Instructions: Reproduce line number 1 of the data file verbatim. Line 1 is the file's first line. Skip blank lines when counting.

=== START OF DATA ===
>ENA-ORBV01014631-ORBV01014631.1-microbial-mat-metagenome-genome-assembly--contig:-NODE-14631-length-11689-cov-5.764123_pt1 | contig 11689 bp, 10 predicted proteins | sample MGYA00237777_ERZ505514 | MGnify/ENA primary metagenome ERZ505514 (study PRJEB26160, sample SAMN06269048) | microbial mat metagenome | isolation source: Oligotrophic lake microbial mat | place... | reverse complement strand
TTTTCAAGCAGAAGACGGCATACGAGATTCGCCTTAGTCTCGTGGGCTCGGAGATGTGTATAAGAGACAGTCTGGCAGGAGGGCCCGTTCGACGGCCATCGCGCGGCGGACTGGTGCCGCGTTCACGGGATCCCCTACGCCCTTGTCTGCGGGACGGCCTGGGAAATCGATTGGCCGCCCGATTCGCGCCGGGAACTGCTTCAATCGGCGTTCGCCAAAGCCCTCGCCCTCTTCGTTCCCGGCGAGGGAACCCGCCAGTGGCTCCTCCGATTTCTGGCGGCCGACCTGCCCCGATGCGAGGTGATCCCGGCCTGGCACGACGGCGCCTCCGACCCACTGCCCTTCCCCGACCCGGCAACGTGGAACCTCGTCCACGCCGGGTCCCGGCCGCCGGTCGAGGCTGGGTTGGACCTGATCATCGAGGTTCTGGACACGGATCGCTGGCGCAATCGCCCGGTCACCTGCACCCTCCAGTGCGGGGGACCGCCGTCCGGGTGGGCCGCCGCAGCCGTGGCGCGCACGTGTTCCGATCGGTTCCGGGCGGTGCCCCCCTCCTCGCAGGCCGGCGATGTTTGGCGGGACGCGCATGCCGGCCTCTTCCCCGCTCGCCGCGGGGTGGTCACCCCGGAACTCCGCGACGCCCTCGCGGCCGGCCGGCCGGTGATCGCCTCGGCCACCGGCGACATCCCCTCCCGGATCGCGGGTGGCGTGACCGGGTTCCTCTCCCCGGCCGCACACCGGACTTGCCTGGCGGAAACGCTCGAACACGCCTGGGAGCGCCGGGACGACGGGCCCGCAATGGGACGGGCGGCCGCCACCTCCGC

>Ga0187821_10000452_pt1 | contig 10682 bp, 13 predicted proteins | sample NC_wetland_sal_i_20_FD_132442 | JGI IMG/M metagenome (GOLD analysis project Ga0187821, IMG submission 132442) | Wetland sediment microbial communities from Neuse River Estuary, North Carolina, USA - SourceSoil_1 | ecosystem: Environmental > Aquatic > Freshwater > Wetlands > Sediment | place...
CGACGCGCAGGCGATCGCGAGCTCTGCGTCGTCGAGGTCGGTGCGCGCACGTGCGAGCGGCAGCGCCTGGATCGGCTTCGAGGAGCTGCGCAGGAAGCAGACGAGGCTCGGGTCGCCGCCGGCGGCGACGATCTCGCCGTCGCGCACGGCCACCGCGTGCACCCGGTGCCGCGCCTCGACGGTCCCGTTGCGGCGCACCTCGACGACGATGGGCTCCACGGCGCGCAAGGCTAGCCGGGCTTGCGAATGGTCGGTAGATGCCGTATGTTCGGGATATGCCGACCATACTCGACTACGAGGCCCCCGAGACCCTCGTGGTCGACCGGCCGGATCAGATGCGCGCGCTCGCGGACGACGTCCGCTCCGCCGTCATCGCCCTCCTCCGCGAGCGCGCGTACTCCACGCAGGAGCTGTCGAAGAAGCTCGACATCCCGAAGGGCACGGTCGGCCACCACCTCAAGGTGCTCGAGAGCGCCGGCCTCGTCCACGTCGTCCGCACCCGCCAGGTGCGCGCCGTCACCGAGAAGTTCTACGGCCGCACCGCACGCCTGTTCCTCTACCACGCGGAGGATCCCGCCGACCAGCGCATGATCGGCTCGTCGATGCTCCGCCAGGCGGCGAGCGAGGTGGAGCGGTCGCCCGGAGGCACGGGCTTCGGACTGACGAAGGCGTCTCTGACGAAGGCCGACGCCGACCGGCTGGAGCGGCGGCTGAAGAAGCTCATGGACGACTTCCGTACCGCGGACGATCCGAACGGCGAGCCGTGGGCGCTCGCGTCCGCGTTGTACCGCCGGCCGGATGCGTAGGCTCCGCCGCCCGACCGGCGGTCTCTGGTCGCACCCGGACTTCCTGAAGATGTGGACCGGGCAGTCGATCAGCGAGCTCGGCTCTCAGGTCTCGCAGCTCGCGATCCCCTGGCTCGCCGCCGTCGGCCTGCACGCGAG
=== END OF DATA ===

>ENA-ORBV01014631-ORBV01014631.1-microbial-mat-metagenome-genome-assembly--contig:-NODE-14631-length-11689-cov-5.764123_pt1 | contig 11689 bp, 10 predicted proteins | sample MGYA00237777_ERZ505514 | MGnify/ENA primary metagenome ERZ505514 (study PRJEB26160, sample SAMN06269048) | microbial mat metagenome | isolation source: Oligotrophic lake microbial mat | place... | reverse complement strand